Zamboni’s are heavy machines. The ice-resurfacing vehicles can weigh in the vicinity of 1500 kilograms, and that’s what the wild winds over Nova Scotia shifted this past weekend.
It happened in Lower Burlington, about 80 kilometres northwest of Halifax, Nova Scotia, where the machine had been decorated with Christmas lights in front of Jake Ross`s home.
“Who would have thought that a windstorm was so bad that it would have blown a Zamboni across the field?”
The storm moved through the Atlantic province beginning Sunday, overnight into Monday, with high winds, freezing rain, blowing snow and a lot of ice.
When it was all over, Ross found the machine in the ditch about “500 or 600 feet” from his house.
“Who would have thought that a windstorm was so bad that it would have blown a Zamboni across the field?” Ross asked, when speaking with CBC News, after the image went viral.
Ajay Henderson was driving by Monday morning when he came upon the scene.
“It’s just one of those things that once you see it, you can’t unsee it,” Henderson said.
“That is the most Canadian thing ever — a Zamboni in the ditch. There’s not a hockey rink in sight,”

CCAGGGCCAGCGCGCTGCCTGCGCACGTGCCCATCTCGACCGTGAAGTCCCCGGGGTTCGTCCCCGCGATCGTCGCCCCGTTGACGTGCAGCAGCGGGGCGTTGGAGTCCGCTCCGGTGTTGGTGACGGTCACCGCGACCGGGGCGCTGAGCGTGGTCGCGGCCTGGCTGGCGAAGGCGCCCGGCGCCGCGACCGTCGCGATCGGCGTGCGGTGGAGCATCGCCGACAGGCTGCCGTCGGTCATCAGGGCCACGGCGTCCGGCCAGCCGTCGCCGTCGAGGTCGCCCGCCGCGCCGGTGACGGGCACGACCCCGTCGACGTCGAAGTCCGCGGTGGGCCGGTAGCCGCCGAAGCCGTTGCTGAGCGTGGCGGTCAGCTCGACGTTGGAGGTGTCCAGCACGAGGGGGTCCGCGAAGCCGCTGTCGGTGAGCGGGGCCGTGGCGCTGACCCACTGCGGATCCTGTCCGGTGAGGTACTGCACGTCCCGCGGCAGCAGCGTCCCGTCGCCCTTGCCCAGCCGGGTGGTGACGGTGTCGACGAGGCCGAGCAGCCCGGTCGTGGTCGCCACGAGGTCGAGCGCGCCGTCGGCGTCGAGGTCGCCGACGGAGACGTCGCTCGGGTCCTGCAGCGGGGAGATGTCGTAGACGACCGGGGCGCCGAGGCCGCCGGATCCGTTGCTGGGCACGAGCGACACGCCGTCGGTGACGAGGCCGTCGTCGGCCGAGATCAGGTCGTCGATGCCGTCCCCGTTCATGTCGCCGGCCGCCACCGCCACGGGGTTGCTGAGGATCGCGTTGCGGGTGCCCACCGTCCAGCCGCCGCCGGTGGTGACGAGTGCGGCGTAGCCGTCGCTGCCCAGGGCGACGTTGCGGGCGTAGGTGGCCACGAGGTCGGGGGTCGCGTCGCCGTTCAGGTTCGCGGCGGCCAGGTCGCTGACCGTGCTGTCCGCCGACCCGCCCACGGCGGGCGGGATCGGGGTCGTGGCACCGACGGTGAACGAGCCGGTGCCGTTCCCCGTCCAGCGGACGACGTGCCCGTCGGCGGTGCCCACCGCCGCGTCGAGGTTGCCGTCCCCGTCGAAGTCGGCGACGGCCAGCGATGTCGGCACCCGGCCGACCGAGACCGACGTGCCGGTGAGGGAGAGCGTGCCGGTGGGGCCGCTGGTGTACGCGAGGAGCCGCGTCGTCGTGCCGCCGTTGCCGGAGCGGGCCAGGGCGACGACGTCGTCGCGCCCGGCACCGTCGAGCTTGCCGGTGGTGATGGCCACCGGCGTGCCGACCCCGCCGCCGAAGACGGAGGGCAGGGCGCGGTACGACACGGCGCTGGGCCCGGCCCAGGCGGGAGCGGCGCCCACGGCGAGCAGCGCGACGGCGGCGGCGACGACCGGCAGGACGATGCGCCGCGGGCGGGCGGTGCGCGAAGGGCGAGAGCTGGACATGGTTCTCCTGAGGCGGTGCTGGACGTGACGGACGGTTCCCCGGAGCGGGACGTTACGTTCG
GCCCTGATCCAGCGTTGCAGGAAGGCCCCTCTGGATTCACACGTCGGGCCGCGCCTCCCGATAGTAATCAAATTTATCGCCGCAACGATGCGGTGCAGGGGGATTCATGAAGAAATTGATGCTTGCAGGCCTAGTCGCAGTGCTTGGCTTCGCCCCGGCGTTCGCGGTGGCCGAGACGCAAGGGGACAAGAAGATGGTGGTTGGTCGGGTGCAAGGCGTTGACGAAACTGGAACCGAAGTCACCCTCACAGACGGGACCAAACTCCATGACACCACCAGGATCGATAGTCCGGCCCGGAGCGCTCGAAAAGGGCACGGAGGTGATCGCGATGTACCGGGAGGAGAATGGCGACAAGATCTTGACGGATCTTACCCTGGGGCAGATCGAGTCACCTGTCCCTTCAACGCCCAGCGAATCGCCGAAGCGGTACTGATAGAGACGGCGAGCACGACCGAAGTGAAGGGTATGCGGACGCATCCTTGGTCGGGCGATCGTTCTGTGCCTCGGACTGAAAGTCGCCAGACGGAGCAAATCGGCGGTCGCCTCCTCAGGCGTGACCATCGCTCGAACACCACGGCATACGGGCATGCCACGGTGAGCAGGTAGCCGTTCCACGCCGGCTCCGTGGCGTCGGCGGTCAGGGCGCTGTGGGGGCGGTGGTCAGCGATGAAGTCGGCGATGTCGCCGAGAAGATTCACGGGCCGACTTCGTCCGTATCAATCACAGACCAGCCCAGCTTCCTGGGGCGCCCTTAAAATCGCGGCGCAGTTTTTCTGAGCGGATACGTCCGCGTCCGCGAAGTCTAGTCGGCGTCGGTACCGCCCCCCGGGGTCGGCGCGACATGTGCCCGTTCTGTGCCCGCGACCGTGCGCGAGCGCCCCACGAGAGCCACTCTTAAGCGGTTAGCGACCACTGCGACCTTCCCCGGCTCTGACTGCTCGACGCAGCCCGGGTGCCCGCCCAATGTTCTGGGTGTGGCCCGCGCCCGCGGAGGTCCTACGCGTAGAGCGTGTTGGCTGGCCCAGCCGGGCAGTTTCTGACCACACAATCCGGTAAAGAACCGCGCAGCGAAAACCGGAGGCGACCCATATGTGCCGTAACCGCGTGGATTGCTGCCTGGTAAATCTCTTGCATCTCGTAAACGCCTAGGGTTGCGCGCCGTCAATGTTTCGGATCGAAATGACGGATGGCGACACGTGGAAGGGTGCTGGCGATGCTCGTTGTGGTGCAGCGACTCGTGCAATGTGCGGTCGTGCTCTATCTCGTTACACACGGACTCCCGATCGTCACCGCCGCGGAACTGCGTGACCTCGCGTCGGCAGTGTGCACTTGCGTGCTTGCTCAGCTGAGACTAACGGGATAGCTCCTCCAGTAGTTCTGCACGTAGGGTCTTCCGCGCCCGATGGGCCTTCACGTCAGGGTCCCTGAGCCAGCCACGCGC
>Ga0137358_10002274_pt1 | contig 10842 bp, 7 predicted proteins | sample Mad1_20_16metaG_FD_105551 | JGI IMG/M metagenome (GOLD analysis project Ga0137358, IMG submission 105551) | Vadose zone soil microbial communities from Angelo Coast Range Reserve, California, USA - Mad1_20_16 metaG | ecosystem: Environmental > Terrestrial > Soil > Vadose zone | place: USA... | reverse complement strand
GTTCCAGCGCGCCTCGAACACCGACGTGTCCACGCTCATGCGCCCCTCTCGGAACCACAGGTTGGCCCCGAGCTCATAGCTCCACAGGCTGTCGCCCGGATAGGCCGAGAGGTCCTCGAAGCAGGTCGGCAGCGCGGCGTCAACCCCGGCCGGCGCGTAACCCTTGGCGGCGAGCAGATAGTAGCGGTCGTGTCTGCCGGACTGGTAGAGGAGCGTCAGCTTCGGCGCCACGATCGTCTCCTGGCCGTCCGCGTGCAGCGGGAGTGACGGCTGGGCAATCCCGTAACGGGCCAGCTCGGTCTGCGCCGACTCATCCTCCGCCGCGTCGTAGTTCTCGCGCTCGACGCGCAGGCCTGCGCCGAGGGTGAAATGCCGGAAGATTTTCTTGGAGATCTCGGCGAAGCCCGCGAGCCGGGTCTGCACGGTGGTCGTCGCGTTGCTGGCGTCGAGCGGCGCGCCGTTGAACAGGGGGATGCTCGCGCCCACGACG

“Of course I had to look at it, like, that is the most Canadian thing ever — a Zamboni in the ditch. There’s not a hockey rink in sight,” Henderson said.
He took the photo and posted it to Facebook where American comedian, Larry the Cable Guy, added the caption, “You guys in Canada sure know how to party ….” before sharing it with five million followers.
Zamboni’s are widely used in Canada, but they originated not far from Los Angeles, California.
After years of tinkering and innovation, Frank J. Zamboni, presented what has become a much-loved machine, in Paramount, California, in 1949.
Now it`s the trade name for one of the most popular ice-resufacers, the big machines that smooth the ice in indoor and outdoor rinks across Canada, so that the skating or hockey, or curling, can go on.
According to the Zamboni website, Zamboni® has been designated the official ice resurfacing machine of the NHL (National Hockey League).
And, back in 2001, a Zamboni machine was driven from the East Coast of Canada (St. John’s, Newfoundland) across to the West Coast (Victoria, B.C.). At about nine miles per hour, the journey took approximately four months.
(With files from CBC and Facebook)